The Town of Warrenton, Va., located in the center of Fauquier County about 50 miles west of Washington, exudes quiet charm amid historic buildings and modern shops.

It’s the gateway to Virginia’s Piedmont, a wine region crossing 11 counties. “You can get to 70 wineries from here, so Warrenton is a nice stopover,” said Heather Stinson, the town’s economic development manager. “It’s also a great place to explore on its own. It feels different here. You have space to breathe.”

Will Farley, a real estate agent and resident, was born and raised there, went to college, got married and came back to raise a family. “It’s a real community with a real downtown; not just the crossroads of two streets where they put in a shopping center,” he said.

Downtown activity is centered in the Historic District. Main Street runs about half a mile along a red brick sidewalk of continuous stores, restaurants and notable old structures.

In the courthouse, built in 1890 in the Classical Revival style, Circuit Court cases are still argued. Inside the Fauquier History Museum at the Old Jail, you can see old cells, and outside is a set of wooden stocks in which people were publicly humiliated. The Warren Green Building, an events venue, was once a hotel where the Marquis de Lafayette was feted at a banquet, Andrew Jackson stayed, Theodore Roosevelt dined and the Duchess of Windsor lived.

Independent retailers:
Rankin’s True Value Hardware & Sports, one of the oldest shops in town, earlier this month celebrated 50 years in business and a just-completed remodeling.

Sherrie’s Stuff, open since 2011, offers “a little bit of everything from locally made art to dishes from Belgium and tons of knobs,” said owner Sherrie Carter, a town resident since 1983. “Warrenton is home. I like the slower pace compared to Alexandria, where my kids live.”

There’s also Shelf Life Furnishings, Framecraft, Carter & Spence Jewelry, Drum & Strum Music Center, Latitudes Fair Trade and the Mason Enterprise Center for shared office space.

Two news outlets are devoted to local coverage: the weekly Fauquier Times newspaper and the website.

On First Fridays, merchants keep their stores open late. The first Friday in May was Gold Cup-themed.

Equestrian tradition:
On May 7, the 2016 Virginia Gold Cup steeplechase races were held at Great Meadow, the 250-acre open space and field events venue outside Warrenton.

“There’s a strong equestrian tradition here,” said Stinson. “This was a big event. People dressed up. Ladies wore dresses and hats like you’ve never seen.” Restaurants created horse-themed menus and shops promoted the race in their windows.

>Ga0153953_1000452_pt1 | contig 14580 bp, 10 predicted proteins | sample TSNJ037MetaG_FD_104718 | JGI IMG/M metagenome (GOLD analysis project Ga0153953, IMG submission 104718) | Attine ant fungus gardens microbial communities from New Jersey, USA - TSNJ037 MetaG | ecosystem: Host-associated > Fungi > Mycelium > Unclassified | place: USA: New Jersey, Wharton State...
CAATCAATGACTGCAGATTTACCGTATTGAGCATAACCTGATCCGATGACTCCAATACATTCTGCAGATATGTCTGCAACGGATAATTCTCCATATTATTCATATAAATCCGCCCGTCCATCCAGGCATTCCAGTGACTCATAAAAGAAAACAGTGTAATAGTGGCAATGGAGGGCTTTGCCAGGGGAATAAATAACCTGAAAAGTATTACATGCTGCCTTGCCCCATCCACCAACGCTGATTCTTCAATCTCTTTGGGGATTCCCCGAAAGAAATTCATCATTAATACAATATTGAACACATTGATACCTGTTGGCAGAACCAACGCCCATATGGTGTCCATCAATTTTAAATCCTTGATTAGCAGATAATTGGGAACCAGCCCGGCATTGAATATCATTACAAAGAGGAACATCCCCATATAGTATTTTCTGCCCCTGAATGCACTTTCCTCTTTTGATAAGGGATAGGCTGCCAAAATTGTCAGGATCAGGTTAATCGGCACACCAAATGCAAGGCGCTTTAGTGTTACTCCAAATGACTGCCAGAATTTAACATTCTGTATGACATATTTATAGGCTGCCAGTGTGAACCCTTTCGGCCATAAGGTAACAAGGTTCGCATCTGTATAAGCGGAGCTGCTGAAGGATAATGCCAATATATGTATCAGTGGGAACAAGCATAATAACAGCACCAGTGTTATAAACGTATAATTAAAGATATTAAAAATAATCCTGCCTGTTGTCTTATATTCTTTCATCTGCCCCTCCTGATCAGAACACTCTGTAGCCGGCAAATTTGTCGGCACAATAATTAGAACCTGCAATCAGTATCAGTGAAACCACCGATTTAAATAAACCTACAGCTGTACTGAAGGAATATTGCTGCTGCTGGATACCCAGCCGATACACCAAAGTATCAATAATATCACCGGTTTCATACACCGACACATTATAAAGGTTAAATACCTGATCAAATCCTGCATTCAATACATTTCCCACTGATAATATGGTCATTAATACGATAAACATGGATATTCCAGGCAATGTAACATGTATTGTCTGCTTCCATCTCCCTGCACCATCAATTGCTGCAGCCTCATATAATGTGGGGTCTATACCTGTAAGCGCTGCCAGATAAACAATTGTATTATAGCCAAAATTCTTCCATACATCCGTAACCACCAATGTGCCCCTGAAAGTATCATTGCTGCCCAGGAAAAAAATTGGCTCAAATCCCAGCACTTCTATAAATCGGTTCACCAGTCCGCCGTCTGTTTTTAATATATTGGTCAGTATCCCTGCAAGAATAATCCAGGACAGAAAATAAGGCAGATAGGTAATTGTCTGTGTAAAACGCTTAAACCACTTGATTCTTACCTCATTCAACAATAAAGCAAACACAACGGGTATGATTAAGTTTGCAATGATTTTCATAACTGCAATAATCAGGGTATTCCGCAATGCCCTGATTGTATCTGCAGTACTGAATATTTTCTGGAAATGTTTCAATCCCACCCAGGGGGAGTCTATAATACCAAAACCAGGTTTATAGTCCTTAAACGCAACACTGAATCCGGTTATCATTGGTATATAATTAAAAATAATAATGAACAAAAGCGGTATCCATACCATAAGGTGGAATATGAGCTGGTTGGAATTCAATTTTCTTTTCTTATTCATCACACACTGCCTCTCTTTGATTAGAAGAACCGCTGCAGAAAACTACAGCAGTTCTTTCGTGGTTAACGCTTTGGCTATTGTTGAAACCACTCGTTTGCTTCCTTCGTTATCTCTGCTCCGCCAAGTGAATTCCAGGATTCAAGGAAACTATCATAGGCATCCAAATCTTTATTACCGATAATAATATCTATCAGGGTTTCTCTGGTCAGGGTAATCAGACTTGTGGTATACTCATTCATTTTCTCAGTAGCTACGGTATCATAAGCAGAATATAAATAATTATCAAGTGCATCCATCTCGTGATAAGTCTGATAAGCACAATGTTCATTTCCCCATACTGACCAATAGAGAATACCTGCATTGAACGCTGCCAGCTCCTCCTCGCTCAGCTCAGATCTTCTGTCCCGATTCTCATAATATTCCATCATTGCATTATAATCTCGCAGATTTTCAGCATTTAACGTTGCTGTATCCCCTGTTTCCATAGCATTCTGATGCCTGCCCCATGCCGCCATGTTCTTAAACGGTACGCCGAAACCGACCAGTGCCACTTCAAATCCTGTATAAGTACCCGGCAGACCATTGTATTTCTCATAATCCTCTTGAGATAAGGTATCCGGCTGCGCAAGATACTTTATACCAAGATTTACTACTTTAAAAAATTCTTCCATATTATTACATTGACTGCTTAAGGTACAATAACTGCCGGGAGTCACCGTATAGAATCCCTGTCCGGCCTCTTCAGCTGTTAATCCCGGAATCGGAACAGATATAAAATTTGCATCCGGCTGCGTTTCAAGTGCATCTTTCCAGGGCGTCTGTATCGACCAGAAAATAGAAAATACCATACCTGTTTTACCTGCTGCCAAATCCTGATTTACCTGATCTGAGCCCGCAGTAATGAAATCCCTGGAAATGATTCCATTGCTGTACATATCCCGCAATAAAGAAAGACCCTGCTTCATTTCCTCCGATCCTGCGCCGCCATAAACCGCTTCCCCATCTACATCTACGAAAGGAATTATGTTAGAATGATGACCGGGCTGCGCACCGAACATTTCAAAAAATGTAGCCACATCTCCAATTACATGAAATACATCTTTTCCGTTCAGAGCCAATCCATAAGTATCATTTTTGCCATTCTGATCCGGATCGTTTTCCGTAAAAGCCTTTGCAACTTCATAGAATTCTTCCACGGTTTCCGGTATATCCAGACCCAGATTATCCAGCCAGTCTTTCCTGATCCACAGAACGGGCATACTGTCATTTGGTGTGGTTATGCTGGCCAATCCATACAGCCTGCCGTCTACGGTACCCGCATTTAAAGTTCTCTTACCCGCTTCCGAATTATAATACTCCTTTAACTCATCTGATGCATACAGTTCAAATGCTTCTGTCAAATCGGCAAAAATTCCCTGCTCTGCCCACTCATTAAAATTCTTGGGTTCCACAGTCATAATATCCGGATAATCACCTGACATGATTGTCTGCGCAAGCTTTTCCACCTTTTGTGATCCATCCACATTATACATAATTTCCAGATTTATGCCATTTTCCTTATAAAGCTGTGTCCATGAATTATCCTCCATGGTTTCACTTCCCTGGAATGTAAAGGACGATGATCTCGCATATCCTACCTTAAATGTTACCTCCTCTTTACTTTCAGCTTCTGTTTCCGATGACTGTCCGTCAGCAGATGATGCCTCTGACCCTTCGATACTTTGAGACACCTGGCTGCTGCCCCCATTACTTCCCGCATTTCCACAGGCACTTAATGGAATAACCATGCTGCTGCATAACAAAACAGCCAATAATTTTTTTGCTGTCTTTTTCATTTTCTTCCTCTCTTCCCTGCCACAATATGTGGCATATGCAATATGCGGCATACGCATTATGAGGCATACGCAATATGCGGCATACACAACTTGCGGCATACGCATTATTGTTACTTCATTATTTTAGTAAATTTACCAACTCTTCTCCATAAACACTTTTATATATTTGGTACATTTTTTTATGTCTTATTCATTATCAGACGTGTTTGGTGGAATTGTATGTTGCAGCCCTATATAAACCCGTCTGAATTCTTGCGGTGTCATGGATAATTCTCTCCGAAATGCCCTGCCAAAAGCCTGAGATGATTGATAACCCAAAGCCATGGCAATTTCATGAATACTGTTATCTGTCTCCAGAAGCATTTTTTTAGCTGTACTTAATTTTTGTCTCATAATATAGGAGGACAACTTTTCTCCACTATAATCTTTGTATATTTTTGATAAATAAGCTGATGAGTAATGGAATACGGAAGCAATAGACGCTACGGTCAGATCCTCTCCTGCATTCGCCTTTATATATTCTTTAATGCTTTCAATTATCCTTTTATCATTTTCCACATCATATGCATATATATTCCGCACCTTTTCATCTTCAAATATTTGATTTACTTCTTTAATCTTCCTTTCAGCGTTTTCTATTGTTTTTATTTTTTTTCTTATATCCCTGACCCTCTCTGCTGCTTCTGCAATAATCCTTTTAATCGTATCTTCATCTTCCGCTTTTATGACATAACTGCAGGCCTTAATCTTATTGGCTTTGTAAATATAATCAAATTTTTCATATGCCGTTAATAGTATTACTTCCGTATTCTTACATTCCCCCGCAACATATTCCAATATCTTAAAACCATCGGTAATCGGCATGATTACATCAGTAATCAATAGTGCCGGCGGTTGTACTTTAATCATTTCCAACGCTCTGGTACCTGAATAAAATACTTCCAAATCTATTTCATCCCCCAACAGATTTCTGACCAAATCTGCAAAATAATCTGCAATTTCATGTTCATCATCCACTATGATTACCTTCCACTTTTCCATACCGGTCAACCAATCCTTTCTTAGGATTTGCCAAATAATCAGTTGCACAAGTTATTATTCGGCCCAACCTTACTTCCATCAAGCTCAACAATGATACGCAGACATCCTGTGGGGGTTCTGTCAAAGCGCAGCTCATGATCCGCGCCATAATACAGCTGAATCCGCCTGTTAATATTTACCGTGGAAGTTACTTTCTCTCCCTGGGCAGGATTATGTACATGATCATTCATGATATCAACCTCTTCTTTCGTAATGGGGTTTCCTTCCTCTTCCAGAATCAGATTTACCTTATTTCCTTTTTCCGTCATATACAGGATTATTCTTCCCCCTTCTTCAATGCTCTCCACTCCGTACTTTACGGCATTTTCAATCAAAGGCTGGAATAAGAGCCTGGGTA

Piccadilly Ltd.’s storefront displayed extravagant and colorful hats. “We have a lot of fascinator hats, like the ones Kate Middleton wears, some with nets and feathers. Elegant hats are hard to find,” said Kathryn Lamonia, general manager and daughter of owner Charlotte Sedam. “You can’t just walk into Nordstrom’s and find a dress hat.” The shop will celebrate its 30th anniversary in December.

Living there:
The 4¼ -square mile Town of Warrenton, Zip code 20186, is roughly bordered by the Virginia Route 17 spur on the north, Virginia Routes 29 and 15 on the east, the junction of Virginia Routes 29/15 and 17 where it crosses Turkey Run Creek on the south, and on the west from Turkey Run up to Virginia Route 211 in a line parallel to East Shirley Avenue.

There are single-family homes, condos and townhouses. “You can choose a house built in 1905 or 2005 or anything in between,” said Farley, an agent in the Warrenton office of Long and Foster. “The housing market has definitely gotten better in the last couple years. Everyone experienced the crash of ’06 and ’07 but now the lack of inventory helps pricing.”

Twenty-seven properties are for sale, at prices ranging from $114,000 for a one-bedroom, one-bathroom 1900 bungalow for $114,000 to a six-bedroom, six-bathroom estate on eight acres for $1,895,000.

Shops line Main Street in Old Town Warrenton. On First Fridays, merchants keep their stores open late. (Amanda Voisard/For the Washington Post)

Twenty-one properties are under contract, at prices ranging from $182,500 for a two-bedroom, three-bathroom condo to $439,900 for a five-bedroom, four-bathroom single-family home.

In the past year, 203 homes were sold, ranging from $81,000 for a one-bedroom, one-bathroom condo to $625,000 for a four-bedroom, three-bathroom single-family 1939 Colonial.

In Warrenton, grocery stores include Food Lion at 613 Frost Ave., Safeway at 189 West Lee Hwy., Giant at 41 West Lee Hwy. and Harris Teeter at 530 Fletcher Dr. In Gainesville, Wegmans is at 8297 Shops Square. Sears is at 141 West Lee Hwy., Marshalls at 251 West Lee Hwy., Walmart is at 700 James Madison Hwy. and Home Depot is at 267 Alwington Blvd.

James G. Brumfield Elementary, Warrenton Middle, Fauquier High.

The trip from Washington is about an hour along Interstate 66 and then Virginia Route 29 or Virginia Route 17. Warrenton is between Culpeper and Gainesville. The approximately 70-mile drive from Warrenton to Charlottesville is a scenic tour because it goes past the Blue Ridge Mountains and Shenandoah National Park. Warrenton-Fauquier Airport is a reliever airport for Dulles International and Reagan National airports.

According to the Warrenton Police Department, there were 59 assaults, 14 burglaries and one robbery in the past year.

In Warrenton, “you can choose a house built in 1905 or 2005 or anything in between,” said Will Farley, an agent in the Warrenton office of Long and Foster. (Amanda Voisard/For the Washington Post)